Monday, March 26, 2012

Memories at McCoy Stadium

Opening day in the majors is like nothing else in professional sports. It’s one of the few days all season that every park is jam packed with not only fans, but also optimism about the upcoming season. On opening day, everyone is in first place.

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As magical and enjoyable being at the ballpark for opening day can be, getting a ticket to the festivities is about as hard as it gets. This is especially true for opening day at Fenway Park, where securing a ticket to most games is like paying for 50-yard-line seats at the Super Bowl. It will be especially difficult this season, as Fenway celebrates its 100th year as home of the Sox.

What if I told you there was a way to enjoy the magic of opening day at a fraction of the cost? What if I told you there was a way to enjoy the magic at a fraction of a fraction of a fraction of a fraction of the cost? Well, there is. Ladies and gentlemen, I would like to introduce you to a place where every day is opening day, McCoy Stadium.

McCoy is home to the Pawtucket Red Sox (affectionately called the PawSox by locals), the minor league Triple-A affiliate of the Red Sox.  Located about 46 miles south of Fenway in Pawtucket, RI, McCoy is an ideal spot if you’re solely looking to enjoy a simple game of baseball. The tickets are cheap, the atmosphere is light, and the players are trying to prove night in and night out that they deserve to be playing in the big leagues. McCoy is where the future talents of Fenway can be viewed at a very reduced rate.

But it wasn’t always home to future Sox stars. When McCoy opened for business June 6, 1946, it was home to the Pawtucket Slaters, Class B affiliate of the Boston Braves. The Slaters called McCoy home until 1950.

16 years later, McCoy became home to the Pawtucket Indians, the Double-A affiliate of the Cleveland Indians. The Indians only lasted two years in Pawtucket before moving to Waterbury, Connecticut.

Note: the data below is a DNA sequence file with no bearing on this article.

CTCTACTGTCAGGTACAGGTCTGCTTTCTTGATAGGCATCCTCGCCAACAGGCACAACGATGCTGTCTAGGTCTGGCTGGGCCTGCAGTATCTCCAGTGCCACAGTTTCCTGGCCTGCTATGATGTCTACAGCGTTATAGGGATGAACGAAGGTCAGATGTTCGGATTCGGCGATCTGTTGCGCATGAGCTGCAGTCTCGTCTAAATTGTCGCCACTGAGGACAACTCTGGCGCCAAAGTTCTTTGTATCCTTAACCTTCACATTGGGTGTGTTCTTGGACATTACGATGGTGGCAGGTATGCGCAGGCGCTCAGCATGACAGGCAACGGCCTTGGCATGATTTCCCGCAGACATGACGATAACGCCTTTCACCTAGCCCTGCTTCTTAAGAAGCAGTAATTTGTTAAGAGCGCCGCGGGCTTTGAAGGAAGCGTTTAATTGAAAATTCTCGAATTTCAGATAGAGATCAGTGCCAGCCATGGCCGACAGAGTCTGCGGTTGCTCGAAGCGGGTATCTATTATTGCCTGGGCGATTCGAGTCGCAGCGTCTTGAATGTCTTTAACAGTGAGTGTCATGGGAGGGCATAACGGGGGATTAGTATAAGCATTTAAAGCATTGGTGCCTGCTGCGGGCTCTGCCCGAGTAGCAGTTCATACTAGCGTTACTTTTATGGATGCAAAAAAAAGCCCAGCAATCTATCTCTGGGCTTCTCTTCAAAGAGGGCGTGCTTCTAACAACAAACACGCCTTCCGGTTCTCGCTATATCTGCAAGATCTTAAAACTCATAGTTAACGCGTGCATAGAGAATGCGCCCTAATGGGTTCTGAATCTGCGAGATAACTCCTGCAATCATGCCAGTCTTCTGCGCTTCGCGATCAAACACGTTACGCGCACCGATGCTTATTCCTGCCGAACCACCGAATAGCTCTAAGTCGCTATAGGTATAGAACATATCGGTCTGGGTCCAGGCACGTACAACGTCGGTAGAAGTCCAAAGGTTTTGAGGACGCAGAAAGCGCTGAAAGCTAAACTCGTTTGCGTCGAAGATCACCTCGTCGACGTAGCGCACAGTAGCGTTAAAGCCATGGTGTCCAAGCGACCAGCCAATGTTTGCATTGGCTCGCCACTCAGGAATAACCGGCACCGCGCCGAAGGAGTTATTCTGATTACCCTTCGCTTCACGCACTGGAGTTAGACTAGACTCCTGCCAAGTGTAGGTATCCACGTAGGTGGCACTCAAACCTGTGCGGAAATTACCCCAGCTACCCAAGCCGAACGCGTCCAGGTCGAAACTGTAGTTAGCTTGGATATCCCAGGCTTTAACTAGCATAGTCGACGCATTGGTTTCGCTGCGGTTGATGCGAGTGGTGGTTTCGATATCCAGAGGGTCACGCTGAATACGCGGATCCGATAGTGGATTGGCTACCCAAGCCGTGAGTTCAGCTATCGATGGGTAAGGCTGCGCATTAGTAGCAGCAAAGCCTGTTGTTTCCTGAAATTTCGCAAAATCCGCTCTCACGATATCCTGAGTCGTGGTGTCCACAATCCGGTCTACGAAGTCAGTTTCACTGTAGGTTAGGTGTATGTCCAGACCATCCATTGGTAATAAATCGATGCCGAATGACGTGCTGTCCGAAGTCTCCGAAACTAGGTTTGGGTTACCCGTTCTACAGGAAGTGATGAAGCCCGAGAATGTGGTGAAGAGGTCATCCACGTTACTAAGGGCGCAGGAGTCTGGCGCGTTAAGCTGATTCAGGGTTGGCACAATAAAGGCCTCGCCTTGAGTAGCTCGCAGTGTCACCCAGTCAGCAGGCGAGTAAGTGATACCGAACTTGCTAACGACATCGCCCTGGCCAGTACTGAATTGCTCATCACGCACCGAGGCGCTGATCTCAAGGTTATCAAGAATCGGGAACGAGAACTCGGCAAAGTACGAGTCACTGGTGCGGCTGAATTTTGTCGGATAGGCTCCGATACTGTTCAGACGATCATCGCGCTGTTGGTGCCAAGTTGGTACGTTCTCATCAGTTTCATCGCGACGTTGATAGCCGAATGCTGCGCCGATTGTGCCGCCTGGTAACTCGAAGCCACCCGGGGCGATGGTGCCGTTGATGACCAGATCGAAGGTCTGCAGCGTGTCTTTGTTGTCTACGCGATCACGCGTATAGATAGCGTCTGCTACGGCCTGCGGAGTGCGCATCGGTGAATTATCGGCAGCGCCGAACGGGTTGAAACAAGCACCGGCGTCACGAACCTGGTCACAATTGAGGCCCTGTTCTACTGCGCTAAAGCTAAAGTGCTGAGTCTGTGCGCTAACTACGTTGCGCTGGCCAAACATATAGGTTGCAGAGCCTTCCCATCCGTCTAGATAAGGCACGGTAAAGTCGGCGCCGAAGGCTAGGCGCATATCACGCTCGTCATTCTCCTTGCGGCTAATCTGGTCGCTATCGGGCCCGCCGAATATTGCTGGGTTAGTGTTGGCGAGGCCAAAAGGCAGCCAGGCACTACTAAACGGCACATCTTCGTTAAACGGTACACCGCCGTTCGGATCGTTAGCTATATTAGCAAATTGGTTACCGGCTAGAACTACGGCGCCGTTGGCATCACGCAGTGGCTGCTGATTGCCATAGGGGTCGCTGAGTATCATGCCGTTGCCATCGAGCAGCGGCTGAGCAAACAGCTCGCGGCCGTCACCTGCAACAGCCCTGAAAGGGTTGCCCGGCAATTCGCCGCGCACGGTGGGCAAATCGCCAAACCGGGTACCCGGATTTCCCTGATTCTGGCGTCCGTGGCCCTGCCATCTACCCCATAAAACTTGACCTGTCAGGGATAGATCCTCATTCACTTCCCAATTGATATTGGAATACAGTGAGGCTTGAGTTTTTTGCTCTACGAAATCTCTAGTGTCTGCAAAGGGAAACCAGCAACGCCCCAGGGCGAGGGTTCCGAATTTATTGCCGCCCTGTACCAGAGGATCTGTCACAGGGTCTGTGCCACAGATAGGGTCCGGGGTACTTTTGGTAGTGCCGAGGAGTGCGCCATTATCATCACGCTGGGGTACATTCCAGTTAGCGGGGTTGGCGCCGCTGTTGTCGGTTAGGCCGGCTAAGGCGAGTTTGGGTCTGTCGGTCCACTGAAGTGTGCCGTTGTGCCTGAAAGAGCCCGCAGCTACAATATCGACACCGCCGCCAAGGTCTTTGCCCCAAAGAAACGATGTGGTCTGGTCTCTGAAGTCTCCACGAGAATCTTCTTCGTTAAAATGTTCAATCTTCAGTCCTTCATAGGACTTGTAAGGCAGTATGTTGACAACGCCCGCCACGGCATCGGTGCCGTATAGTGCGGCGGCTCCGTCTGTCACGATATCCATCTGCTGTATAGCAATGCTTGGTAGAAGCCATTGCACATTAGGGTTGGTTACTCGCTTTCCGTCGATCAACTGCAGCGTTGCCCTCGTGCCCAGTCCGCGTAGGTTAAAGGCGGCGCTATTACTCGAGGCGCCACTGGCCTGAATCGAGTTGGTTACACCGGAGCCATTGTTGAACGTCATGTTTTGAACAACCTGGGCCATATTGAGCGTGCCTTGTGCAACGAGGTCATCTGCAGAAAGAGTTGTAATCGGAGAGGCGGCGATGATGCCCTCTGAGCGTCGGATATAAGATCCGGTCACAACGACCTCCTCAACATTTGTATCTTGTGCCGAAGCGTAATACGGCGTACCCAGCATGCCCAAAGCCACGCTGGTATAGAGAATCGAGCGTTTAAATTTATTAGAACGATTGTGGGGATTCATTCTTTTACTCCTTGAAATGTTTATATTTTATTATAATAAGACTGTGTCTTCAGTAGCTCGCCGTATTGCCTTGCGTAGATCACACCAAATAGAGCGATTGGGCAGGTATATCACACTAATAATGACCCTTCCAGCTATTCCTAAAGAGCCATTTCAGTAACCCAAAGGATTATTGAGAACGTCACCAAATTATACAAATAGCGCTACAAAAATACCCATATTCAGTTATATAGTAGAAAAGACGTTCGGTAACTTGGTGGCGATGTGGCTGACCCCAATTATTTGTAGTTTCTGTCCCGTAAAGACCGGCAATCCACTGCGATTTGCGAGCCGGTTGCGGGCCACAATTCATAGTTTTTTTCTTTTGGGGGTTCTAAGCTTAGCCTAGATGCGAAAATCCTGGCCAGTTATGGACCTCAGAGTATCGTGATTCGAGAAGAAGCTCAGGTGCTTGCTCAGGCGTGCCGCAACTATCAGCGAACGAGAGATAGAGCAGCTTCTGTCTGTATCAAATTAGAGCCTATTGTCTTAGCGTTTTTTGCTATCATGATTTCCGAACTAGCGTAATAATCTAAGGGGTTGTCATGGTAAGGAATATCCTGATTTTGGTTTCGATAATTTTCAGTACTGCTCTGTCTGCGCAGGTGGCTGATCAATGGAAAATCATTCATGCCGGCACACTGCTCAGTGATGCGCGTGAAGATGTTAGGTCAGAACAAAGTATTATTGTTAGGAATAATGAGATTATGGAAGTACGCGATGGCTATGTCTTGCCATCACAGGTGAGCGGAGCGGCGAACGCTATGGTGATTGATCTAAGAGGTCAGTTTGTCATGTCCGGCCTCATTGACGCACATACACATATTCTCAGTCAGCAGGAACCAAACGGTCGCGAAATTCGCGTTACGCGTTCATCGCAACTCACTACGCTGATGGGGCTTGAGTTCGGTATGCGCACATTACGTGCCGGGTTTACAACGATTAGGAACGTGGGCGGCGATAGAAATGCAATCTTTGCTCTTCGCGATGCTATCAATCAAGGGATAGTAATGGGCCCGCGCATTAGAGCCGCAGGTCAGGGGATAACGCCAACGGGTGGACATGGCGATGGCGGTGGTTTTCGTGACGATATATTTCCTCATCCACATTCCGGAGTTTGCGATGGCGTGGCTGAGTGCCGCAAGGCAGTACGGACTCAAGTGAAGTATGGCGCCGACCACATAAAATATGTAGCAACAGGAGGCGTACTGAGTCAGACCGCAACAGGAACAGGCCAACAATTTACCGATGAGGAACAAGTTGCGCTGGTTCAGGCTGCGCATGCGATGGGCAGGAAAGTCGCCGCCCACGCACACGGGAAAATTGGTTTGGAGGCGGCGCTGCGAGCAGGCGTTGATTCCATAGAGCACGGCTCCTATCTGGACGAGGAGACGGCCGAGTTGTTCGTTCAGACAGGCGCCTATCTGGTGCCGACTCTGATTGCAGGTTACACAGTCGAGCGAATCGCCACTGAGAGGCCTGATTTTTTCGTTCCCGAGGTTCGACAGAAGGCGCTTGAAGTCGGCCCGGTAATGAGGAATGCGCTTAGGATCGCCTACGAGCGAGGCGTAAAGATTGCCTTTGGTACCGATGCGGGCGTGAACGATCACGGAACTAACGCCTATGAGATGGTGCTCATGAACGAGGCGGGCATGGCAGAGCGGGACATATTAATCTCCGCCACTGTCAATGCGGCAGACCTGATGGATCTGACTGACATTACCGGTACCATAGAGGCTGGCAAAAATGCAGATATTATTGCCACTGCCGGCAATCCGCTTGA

It wasn’t until 1970 that the Red Sox decided to move their minor league team to Pawtucket. It’s where they’ve been since.

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One of the most important games in the history of baseball was played at McCoy Stadium on April 18, 1981. The PawSox took on the Rochester Red Wings in what became the longest game in baseball history, stretching two days and 33 innings. Dave Koza drove in the game-winning run for Pawtucket, outlasting Rochester for a 3-2 victory. Future Hall of Famers Cal Ripken Jr. and Wade Boggs both played in this historic game.

Being a native of Rhode Island (and living less then 5 miles from the stadium), I can tell you firsthand how fun a PawSox game can be for a true fan.

First and foremost, 99% of the fans in the stadium don’t care about the outcome whatsoever. Most true baseball fans would probably find that overwhelmingly frustrating. Who wants to watch a game in a stadium full of pink hats?

But in reality, it’s kind of awesome. It makes for a stress free environment, which is unheard of if watching a game at Fenway.

The only thing you find yourself rooting for is the chance to see someone hit for the cycle or to see a game go into extras. When at McCoy, seeing a walk-off homerun, triple play, or successful suicide squeeze is awesome regardless of the team you’re rooting for. Not caring about the game makes everyone appreciate the little things that make baseball so great.

Jacoby Ellsbury, Spring 2007;
Photo courtesy of
Probably the biggest perk of all is getting to see MLB stars play; whether it’s in a rehab start, a rising star, or a player nearing the end of his career.